Q&A: Chris Melillo

Former Nike executive brings a wealth of retail experience to his new position as a senior vice president at Curaleaf

One of the largest cannabis companies in North America made a splash when it brought in a former director of retail for Nike to help oversee the continued expansion of its dispensary chain.

Chris Melillo, a “New Yorker by nature” with vast experience at major retailers, including Nike, PetSmart and The Home Depot, joined Curaleaf on Aug. 20 as the company’s senior vice president of retail. The high-profile hire represents the latest in an ongoing trend of non-cannabis executives jumping into the ever-growing legal marijuana space, transitioning from a product that was legal throughout the world to one with limited legality on a state-by-state basis.

“It’s an interesting challenge to navigate through,” Melillo says. “For me, I take it as something I haven’t done before and it kind of reinvigorated me. I can probably tell you a lot more about footwear, but I’m learning something new, which is very fun and exciting.”

Melillo says he always wants to work for companies that are the biggest and best in their industry. He believes he’s found that with Curaleaf, which currently has a presence in 12 states. It owns and operates 28 dispensaries — a number that could jump to 43 by the end of 2018, Melillo says.

“I think our growth story is, has been and will continue to be amazing,” he says.

Melillo — in his second interview as a representative of Curaleaf — spoke with Marijuana Venture about the challenges of the industry, the opportunity for consistency, and the importance of putting patient care and wellness first and foremost in all decisions.


Marijuana Venture: What have you been doing since joining Curaleaf and what’s it been like to get your bearings in the cannabis industry?

Chris Melillo: It’s been a very fast-paced four weeks. My boss, Curaleaf chief operating officer Stuart Wilcox, and I have done pretty extensive traveling to see every dispensary and operation we own to understand the scope and depth and breadth of this organization.

From a retail perspective, it’s about understanding our dispensaries and getting to know how we handle patient care and the process I call the “consumer journey” through our dispensaries from consult to sale. I’m really immersing myself in the entire experience and the organization and getting an understanding of where we were, where we currently are and starting to formulate where we need to go.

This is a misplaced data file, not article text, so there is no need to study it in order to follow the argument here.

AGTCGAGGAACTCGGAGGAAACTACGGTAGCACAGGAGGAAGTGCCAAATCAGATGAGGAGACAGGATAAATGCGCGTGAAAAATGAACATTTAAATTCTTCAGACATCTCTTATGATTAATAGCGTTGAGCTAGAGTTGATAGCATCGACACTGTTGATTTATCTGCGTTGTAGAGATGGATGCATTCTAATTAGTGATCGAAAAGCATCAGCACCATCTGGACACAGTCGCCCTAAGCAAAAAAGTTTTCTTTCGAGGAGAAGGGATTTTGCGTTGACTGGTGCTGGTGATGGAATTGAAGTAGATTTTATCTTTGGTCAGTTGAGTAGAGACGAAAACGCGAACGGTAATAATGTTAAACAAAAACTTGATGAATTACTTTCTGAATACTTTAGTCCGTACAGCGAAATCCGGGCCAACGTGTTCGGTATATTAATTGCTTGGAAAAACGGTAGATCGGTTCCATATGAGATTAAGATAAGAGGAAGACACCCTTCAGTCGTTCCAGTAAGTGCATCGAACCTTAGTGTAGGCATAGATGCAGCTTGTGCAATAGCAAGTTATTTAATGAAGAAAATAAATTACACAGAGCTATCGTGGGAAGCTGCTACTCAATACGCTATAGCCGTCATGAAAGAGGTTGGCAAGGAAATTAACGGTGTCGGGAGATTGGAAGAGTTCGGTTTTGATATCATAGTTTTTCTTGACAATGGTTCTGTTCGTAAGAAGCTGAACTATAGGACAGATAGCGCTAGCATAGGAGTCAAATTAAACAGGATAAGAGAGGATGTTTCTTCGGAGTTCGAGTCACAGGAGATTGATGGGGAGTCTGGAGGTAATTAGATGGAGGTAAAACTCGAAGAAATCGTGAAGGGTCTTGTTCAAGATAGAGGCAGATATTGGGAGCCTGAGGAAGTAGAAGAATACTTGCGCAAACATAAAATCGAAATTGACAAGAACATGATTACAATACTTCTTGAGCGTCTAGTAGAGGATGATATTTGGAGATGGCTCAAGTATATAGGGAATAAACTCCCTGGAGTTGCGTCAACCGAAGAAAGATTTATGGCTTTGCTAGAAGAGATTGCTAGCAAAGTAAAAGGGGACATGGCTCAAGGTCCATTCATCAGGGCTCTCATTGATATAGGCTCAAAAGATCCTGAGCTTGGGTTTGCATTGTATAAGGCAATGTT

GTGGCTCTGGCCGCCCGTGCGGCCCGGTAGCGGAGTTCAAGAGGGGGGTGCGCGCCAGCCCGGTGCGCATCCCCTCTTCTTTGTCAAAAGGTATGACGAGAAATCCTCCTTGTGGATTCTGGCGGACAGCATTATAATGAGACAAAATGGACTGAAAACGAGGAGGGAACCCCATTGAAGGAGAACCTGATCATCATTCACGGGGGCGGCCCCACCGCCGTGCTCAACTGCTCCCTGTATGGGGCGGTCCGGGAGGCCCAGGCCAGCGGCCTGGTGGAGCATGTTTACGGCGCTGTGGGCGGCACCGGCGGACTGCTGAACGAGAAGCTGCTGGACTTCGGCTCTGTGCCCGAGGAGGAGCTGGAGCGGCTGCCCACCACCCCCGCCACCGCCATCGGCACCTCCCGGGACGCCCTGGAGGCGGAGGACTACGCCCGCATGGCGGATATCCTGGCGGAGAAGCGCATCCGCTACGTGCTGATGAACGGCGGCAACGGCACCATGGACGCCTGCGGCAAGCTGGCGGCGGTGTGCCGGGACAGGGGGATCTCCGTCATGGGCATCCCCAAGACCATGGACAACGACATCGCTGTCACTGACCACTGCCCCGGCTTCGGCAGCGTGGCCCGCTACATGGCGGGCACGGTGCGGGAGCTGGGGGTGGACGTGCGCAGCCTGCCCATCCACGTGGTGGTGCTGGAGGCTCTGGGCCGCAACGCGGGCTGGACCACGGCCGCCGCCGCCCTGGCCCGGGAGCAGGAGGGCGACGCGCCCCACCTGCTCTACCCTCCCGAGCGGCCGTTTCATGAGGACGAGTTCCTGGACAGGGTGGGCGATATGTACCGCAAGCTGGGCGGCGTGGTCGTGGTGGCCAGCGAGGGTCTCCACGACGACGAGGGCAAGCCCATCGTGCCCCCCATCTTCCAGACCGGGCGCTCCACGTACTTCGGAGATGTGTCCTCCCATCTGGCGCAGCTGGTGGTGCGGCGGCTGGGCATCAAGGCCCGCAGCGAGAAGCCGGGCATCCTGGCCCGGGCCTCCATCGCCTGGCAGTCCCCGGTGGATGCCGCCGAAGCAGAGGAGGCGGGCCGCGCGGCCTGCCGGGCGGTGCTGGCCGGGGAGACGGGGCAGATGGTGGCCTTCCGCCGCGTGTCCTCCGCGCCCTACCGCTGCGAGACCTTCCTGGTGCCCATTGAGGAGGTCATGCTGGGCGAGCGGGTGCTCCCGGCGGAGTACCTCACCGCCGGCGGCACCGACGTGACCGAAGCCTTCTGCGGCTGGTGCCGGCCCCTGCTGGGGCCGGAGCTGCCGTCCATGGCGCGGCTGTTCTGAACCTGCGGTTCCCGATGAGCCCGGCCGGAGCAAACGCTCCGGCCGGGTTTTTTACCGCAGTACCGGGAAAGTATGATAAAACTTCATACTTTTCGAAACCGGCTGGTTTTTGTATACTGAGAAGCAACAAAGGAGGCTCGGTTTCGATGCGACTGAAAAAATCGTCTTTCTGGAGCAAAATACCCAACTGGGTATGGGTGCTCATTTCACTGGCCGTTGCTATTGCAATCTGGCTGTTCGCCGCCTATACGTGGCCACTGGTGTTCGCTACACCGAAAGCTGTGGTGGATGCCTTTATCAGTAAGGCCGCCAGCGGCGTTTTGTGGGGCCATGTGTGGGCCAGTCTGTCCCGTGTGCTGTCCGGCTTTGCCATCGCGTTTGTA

MV: In these early stages, what are some areas you think you can help in moving this business forward?

CM: It’s such a new industry that there’s not a lot of history to pull from, but I think the first thing I can bring to the table is developing consistency in our own organization and really working toward being best in class in each of the states we operate. There are nuances between each state, but there are some things we can stand for as an organization and have some built-in consistencies, so you have the same experience from Curaleaf to Curaleaf, whether they happen to be in the same state or if you’re changing states.

When you think about great retailers and what they do, it’s the training and experience that the employees provide, but it’s also the overall experience. I always like to reference Starbucks. You could blindfold me, put me in a Starbucks and I’ll know exactly where I’m at when you un-blindfold me. The menu board looks the same. The cases look the same. The registers look the same. Each one has a little bit of entrepreneurial spirit and they look a little bit different, but you know you’re standing in a Starbucks wherever you might be.

I use them as an example because I think they do it well. For us, as an industry, there is a theme of consistency that needs to happen, so we can continue to build out under the same great brand and look the way we want to look as we move forward.

MV: How long had you been considering getting into the cannabis space?

CM: I was with Nike out in Portland, Oregon, and the cannabis industry exploded while I was living there.

Watching the green cross pop up on just about every corner, my retail eye went to how different they looked and how different they acted, even within the same brand. My professional eye went to this being a very junior startup that was going to need to streamline, consolidate and start to become more like pharmacy retail or retail overall.

But while this was all happening, my mother was diagnosed with cancer. I ultimately ended up losing her a few years ago, but after that grieving process, I kind of realized looking backwards that there was a product that could have eased her pain during the last year of her life, and I felt like I missed an opportunity that was right under my nose. My business eye and my personal feelings kind of came together.